The Night The Loss Streak Ended, In Remembrance of New York Pitcher Anthony Young

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The passing of former pitcher Anthony Young has inevitably led to recollections of his unenviable record for consecutive losses, a streak which Young handled with humor and dignity on late night TV talk shows. Back in the 1992-1993 seasons Young, who passed away on June 27 at age 51 after suffering from an inoperable brain tumor, lost 27 straight decisions as both a starter and a reliever for the New York Mets.
His streak ended on July 28,1993 at Shea Stadium against the Florida Marlins, who came just one out shy of extending the pitcher's misery to 28 straight losses. Young got the victory after relieving former Cy Young Award winner Bret Saberhagen, who had started the game for the Mets. Also starting for New York was future Hall of Fame first baseman Eddie Murray, who drove in the winning run with a double in the bottom of the ninth.
Young had entered the game with the score tied 3-3 in the top of the ninth, and it immediately looked as if he was in store for a 28th straight loss. He yielded a single to Florida catcher Benito Santiago, and the next hitter reached on an error.
Former Rookie of the Year and future manager Walt Weiss then laid down a bunt to sacrifice the two runners to second and third. Another future manager, current White Sox skipper Rick Renteria, came up to pinch hit with the go ahead run ninety feet away and just one out.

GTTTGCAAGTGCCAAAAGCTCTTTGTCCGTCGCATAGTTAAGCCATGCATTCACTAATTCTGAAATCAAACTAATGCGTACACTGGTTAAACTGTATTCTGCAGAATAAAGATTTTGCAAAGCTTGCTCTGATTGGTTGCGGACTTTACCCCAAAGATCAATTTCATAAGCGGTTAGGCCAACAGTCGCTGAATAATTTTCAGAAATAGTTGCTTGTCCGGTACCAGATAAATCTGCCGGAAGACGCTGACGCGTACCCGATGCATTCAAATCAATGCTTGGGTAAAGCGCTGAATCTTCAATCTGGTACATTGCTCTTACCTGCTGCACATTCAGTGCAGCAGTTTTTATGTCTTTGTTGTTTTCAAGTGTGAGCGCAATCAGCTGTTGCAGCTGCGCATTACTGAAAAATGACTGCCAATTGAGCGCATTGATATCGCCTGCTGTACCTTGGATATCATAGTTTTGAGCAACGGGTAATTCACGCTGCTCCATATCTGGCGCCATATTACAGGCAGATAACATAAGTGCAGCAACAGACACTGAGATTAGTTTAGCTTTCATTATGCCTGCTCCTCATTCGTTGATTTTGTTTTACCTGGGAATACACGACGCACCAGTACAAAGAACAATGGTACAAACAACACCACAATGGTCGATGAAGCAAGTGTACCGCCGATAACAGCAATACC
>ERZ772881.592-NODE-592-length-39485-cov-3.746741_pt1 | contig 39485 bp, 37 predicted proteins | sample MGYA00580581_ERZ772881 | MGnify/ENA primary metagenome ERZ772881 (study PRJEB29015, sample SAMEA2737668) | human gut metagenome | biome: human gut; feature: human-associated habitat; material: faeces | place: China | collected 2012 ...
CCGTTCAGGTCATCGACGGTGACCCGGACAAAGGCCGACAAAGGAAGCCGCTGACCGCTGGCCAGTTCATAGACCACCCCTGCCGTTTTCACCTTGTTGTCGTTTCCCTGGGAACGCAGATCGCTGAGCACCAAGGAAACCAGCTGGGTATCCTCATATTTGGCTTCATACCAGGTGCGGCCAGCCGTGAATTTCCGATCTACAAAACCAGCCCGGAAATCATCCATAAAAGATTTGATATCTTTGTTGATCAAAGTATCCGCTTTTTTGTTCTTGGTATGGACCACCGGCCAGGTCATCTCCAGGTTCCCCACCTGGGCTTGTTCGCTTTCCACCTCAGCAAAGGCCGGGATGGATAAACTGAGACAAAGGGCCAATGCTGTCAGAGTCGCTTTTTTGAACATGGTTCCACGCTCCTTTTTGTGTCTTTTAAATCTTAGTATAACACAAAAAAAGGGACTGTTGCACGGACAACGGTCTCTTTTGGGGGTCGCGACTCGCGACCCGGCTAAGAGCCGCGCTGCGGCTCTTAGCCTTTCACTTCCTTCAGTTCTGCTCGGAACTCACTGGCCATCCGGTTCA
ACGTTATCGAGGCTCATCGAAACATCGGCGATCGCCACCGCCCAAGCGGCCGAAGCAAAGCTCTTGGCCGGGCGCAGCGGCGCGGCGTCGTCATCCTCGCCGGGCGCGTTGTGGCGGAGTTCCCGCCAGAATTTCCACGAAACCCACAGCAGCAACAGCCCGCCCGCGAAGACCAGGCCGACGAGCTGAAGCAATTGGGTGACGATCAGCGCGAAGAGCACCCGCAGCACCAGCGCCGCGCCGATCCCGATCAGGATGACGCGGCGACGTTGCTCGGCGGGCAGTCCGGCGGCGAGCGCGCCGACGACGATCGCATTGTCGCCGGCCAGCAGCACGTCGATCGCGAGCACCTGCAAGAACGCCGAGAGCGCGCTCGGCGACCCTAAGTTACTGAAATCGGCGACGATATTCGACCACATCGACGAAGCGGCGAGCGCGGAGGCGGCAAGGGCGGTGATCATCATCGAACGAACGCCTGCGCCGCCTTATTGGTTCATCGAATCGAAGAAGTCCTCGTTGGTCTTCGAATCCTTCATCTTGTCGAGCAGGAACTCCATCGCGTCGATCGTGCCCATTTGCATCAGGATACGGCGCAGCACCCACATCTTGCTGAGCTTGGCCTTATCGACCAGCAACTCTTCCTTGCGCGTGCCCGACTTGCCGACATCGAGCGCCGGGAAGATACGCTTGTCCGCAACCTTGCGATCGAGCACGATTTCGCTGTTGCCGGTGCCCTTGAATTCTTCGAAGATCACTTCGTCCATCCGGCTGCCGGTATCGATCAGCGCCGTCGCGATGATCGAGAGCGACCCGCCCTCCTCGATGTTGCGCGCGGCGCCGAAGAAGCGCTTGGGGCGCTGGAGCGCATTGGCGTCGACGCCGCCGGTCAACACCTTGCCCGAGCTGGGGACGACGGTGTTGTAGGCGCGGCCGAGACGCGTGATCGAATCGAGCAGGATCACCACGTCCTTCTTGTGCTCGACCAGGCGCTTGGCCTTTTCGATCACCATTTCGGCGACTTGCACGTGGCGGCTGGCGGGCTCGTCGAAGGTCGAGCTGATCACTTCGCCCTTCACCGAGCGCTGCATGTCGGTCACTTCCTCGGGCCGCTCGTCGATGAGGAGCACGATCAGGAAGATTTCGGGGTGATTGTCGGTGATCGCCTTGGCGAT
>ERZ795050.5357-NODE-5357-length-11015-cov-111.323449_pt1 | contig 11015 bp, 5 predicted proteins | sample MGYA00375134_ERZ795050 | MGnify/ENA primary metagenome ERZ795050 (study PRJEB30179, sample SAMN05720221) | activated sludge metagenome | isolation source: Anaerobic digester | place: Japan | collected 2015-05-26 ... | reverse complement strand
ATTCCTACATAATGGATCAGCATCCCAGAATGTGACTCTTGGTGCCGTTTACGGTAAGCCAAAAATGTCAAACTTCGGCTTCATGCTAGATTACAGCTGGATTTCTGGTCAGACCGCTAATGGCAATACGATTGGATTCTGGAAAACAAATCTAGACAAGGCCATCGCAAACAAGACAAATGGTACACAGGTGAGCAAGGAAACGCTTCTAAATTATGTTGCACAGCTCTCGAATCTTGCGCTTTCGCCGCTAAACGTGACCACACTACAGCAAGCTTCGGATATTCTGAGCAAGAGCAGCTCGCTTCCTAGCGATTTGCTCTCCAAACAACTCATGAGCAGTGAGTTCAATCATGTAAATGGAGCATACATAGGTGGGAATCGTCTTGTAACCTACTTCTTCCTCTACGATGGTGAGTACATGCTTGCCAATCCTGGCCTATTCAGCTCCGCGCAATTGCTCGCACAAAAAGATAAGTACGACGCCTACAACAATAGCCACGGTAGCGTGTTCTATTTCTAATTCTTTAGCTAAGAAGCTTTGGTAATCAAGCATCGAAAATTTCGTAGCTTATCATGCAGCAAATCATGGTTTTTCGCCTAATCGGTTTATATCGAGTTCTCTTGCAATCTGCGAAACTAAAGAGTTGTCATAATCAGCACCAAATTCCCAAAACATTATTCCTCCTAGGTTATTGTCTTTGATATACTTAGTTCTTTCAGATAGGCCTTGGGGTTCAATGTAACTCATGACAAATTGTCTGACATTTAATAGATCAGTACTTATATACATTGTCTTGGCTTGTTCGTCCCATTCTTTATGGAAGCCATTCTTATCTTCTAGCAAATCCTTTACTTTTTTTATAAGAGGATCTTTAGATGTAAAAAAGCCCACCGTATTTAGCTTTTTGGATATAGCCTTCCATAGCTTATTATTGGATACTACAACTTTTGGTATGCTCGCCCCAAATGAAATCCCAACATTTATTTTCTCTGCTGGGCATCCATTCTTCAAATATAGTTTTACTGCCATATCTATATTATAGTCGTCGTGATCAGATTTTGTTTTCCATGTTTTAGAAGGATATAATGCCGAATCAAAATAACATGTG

The third pitch to Renteria proved to be the one that helped Young snap his dubious streak, for it led to a third to home to first double play. Unfortunately, Young gave up an RBI single to the next hitter, which allowed the Marlins to take a 4-3 lead and left Young in line to lose the game.
A couple of singles and a sacrifice bunt allowed the Mets to tie it up, when Murray came to the plate with two outs. As has been so often true throughout the history of baseball, it took a genuine Hall of Fame slugger to bring an end to the losing streak.
Young earned the win, which proved to be his only one of the season. After losing his next three decisions, he finished with a record of 1-16 and was traded to the Chicago Cubs that winter for infielder Jose Vizcaino.
After two losing seasons with the Cubs, Young finished out his career with a season in Houston. He endured neither a losing season nor a winning one, as he ended up going 3-3 for the Astros before leaving the sport for good.
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